If Churches Can Open, Why Can't The Movies, Biz Group Asks

By Jeannie O'Sullivan
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Law360 (August 5, 2020, 10:06 PM EDT) -- Cinema owners and related trade groups blasted New Jersey Gov. Phil Murphy's COVID-19 shutdown mandate in federal court Wednesday, arguing it unfairly harms movie theaters while giving preferential treatment to religious worship that poses just as much risk to spread the virus.

During an oral argument via Zoom, the National Association of Theatre Owners urged the New Jersey federal court to lift the state-mandated shutdown of movie houses, one of the nonessential business sectors that has yet to be included in the Garden State's phased reopening plan.

Their attorney, Robert Corn-Revere of Davis Wright Tremaine LLP, told U.S. District Judge Brian R. Martinotti that state health officials haven't provided any information about how gatherings at movie theaters pose a higher risk of coronavirus spread than gatherings at masses, weddings or funerals. Those are allowed to go on, subject to crowd and capacity limits, but operations at theaters and other indoor performance venues are completely halted.

"It seems that the exceptions in New Jersey are being made for what Gov. Murphy thinks are more acceptable and congenial," Corn-Revere said, adding that theaters are seeking equal, not preferential, treatment and are willing to comply with safety precautions such as crowd restrictions.

Assistant New Jersey Attorney General Jeremy Feigenbaum countered that the mandate amounts not to suppression of free speech but rather a normal response to an unprecedented situation. Further, the government has a long-standing interest in accommodating religious freedom while preserving public safety, he argued.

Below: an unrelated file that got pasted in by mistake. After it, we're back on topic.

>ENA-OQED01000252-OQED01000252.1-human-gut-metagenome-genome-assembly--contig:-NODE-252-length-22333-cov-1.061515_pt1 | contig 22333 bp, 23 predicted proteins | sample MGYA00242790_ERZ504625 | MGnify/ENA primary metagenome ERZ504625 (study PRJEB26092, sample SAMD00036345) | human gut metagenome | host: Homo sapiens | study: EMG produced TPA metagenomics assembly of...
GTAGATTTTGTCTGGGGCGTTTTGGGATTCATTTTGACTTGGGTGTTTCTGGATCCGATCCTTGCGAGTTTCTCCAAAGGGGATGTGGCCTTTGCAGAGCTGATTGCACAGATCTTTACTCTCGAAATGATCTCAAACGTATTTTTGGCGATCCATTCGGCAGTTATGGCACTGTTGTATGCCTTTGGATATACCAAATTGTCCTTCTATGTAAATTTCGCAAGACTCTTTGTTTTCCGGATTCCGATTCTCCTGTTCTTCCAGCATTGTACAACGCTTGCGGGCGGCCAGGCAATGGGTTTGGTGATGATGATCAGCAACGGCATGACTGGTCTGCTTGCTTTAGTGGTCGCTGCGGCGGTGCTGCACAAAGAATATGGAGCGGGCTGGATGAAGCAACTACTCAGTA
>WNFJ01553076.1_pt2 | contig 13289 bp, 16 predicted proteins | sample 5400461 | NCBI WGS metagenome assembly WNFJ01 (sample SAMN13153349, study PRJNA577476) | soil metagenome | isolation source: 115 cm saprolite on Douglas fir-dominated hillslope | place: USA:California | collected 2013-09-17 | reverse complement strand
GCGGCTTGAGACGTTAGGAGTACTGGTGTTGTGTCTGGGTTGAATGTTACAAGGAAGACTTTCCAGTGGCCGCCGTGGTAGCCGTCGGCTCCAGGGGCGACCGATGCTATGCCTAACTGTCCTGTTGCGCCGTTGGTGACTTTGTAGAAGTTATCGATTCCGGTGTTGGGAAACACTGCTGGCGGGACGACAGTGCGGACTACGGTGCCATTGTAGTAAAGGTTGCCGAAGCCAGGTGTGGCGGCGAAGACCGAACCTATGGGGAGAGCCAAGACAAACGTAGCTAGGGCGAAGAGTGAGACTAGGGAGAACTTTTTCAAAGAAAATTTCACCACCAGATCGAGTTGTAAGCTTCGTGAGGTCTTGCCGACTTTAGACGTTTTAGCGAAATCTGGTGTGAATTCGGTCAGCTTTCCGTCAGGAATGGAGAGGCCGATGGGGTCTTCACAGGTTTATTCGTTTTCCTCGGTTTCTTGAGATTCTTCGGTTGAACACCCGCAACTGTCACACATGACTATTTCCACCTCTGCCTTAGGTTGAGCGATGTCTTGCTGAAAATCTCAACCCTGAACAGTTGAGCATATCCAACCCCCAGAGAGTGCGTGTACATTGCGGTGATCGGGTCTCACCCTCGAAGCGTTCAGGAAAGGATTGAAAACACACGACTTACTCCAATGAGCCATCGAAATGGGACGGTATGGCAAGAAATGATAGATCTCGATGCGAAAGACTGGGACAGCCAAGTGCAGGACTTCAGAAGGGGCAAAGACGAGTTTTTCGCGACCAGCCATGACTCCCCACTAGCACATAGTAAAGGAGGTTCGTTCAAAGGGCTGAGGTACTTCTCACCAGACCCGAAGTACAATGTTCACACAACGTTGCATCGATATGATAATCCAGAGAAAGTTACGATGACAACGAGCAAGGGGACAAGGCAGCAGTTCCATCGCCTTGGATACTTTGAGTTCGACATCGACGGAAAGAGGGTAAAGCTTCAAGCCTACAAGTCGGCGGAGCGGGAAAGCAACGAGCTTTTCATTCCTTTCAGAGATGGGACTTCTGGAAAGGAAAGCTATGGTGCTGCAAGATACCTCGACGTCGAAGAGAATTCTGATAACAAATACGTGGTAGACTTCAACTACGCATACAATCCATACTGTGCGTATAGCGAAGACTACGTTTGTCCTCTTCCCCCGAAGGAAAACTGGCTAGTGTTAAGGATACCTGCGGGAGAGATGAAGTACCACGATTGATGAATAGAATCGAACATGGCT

"That's the balance we try to walk," Feigenbaum told the court.

Making a case for the historic protection of religion, Feigenbaum offered the examples of military personnel allowed a daily hour of prayer, tax exemptions and special zoning laws for churches, and the religion provision in the state's Law Against Discrimination.

Judge Martinotti questioned how the law would be applied if mass were to be celebrated in a movie theater, given that Cinemark has a program offering space to churches with no place to worship. Corn-Revere added that the program raised an "interesting question."

Feigenbaum replied, "The state is not required to say that every single use of a church is distinguishable from every single use of a movie theater."

In addition to the religious freedom argument, the state pointed out that alternatives exist to in-person theaters, such as movie streaming, and said it is concerned that people will take off their masks at movie theaters to enjoy concession stand fare.

When Judge Martinotti noted that churchgoers might also take off their masks, Feigenbaum replied that individuals "are more likely to listen to their faith leaders than a movie usher."

The cinema owners sued the state roughly one month ago, alleging New Jersey's COVID-19 mandate, which was handed down in March and has been renewed several times, discriminates against them, and claiming they provided authorities with "detailed safety protocols" that state officials never addressed "in any meaningful way."

In addition to the National Association of Theatre Owners, the plaintiffs include the National Association of Theatre Owners of New Jersey, American Multi-Cinema Inc., Cinemark USA Inc., Regal Cinemas Inc., BJK Entertainment Inc., Bow Tie Cinemas LLC and Community Theaters LLC.

On July 14, Judge Martinotti declined to grant a request to keep movie theaters open while the lawsuit proceeds, siding with the state's argument that other regions have begun re-closing newly reopened businesses due to the resurgence of COVID-19 cases.

The cinemas are represented by Geoffrey S. Brounell, Robert Corn-Revere, Janet Grumer, Martin L. Fineman and John D. Freed of Davis Wright Tremaine LLP.

Murphy and state Health Commissioner Judith Persichilli are represented by Jeremy Feigenbaum, Daniel M. Vannella, Deborah A. Hay, Bryan Edward Lucas, Robert J. McGuire, Jessica Jannetti Sampoli and Michael R. Sarno of New Jersey's Office of the Attorney General.

The case is National Association of Theatre Owners et al. v. Murphy et al., case number 3:20-cv-08298, in the U.S. District Court for the District of New Jersey.

--Additional reporting by Bill Wichert. Editing by Aaron Pelc.

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